Sorry, Tea Leaf Readers
Back on the first Monday in October, I noted that the United States Supreme Court would be addressing the case of Elane Photography, LLC v. Willock, in which the New Mexico Supreme Court found a violation of that state’s Human Rights Act (which is to say, actionable discrimination) when a privately-held photography company declined to render its services for a same-sex commitment ceremony (note that same-sex marriages have subsequently been recognized in New Mexico).
Today, the United States Supreme Court did in fact take action on the case — by declining to review it. That effectively ends the matter completely. A thought passed my mind that there might be some indication how the Court might address of the Sibelius v. Hobby Lobby case in this denial of certiorari. After all, there is some similarity in that in both cases, a privately-held general business entity invokes their respective owners’ religious beliefs seeking to avoid application of a law.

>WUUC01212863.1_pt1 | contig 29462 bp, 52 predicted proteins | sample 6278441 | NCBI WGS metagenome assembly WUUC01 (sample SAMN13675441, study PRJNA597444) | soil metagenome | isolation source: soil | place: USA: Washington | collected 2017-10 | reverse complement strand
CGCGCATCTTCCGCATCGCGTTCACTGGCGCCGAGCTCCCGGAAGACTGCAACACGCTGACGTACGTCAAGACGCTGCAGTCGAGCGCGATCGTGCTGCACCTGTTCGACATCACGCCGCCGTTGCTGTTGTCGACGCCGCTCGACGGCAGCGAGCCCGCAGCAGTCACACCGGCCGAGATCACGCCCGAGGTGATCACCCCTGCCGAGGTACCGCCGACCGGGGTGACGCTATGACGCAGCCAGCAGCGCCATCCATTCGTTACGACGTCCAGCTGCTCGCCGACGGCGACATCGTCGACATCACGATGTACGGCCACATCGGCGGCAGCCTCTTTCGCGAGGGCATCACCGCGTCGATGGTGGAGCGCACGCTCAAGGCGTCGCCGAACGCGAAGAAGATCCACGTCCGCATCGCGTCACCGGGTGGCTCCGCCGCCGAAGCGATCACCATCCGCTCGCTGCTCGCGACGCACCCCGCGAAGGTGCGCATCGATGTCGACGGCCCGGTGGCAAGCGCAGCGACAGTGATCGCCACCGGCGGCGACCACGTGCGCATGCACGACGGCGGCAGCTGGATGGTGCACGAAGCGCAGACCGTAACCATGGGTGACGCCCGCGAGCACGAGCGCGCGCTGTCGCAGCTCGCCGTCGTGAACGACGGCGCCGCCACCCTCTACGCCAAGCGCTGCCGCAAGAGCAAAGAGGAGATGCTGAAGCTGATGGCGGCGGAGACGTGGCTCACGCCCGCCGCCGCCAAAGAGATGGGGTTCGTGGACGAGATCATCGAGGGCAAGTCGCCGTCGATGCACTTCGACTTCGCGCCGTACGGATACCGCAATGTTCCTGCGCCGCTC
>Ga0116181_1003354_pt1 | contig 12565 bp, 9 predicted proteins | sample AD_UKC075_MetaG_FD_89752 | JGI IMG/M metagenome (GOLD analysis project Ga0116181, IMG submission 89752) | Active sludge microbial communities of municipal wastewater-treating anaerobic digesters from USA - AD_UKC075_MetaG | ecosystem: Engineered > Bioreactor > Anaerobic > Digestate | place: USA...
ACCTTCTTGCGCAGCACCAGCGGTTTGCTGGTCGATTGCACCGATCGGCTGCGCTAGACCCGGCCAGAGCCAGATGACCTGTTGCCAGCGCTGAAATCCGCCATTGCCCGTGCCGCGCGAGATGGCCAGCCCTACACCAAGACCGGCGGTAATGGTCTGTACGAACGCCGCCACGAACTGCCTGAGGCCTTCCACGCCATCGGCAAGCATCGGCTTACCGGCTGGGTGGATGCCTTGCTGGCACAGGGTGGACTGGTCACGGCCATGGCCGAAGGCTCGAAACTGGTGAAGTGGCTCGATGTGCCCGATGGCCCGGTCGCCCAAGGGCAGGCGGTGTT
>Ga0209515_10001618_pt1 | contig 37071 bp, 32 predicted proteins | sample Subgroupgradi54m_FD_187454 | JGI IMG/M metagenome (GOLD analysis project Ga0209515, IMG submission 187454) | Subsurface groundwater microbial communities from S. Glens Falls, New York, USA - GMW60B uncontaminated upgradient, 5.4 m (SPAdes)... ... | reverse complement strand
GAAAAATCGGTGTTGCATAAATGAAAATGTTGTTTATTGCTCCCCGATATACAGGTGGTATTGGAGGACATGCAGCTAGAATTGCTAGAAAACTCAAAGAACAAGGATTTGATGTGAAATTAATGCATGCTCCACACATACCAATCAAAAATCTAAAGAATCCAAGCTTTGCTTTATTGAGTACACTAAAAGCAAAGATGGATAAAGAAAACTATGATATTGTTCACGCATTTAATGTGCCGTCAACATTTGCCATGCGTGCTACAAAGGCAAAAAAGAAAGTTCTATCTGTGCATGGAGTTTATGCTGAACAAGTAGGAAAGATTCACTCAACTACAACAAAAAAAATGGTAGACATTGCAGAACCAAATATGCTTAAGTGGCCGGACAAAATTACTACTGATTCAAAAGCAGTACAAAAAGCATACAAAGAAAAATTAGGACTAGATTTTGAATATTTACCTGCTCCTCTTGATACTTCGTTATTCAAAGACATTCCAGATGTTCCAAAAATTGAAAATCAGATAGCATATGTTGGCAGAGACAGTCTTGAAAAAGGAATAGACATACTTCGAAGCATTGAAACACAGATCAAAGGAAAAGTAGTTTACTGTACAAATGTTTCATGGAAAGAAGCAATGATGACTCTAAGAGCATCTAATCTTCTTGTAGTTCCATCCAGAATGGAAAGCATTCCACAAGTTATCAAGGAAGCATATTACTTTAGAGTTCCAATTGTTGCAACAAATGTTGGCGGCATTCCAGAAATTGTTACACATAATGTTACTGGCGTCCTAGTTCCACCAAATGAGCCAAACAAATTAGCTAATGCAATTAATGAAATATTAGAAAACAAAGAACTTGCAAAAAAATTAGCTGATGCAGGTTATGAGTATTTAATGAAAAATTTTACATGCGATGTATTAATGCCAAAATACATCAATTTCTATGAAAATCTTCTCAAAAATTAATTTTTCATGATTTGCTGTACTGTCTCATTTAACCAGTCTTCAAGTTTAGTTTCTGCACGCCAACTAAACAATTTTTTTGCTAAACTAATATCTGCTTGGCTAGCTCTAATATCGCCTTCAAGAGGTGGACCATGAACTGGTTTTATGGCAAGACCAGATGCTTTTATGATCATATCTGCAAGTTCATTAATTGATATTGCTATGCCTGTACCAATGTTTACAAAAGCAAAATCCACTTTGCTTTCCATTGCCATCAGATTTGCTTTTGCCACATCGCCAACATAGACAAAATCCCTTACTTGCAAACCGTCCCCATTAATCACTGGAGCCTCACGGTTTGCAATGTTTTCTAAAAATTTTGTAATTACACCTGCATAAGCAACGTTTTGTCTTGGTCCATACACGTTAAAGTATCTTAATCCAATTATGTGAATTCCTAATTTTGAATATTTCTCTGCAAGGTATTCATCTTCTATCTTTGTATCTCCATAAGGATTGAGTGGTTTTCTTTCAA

But after a few moments’ thought, I’m cautious about calling this a hint about that contentious case under deliberation by SCOTUS right now. The Elane Photography case, after all, turns on a question of state rather than federal law. The Religious Freedom Restoration Act invoked by the plaintiffs in the Sibelius v. Hobby Lobby case cannot constitutionally be applied to a state law, City of Boerne v. Flores (1997) 521 U.S. 507, 511, 519. The pre-RFRA case of Employment Division v. Smith 11990) 494 U.S. 872 ) still applies to invocations of the federal free exercise right as against a state law, Christian Legal Society v. Martinez (2010) 561 U.S. ___, ___, 130 S.Ct. 2971, 2993 & n.24, 2995 n.27.
So this doesn’t really tell us much at all about what the Court is thinking about the Hobby Lobby case, only that the Court isn’t going to revisit City of Boerne nor step on the toes of the New Mexico Supreme Court as to an issue of interpretation of state law.
Burt Likko is the pseudonym of an attorney in Southern California. His interests include Constitutional law with a special interest in law relating to the concept of separation of church and state, cooking, good wine, and bad science fiction movies. Follow his sporadic Tweets at @burtlikko, and his Flipboard at Burt Likko.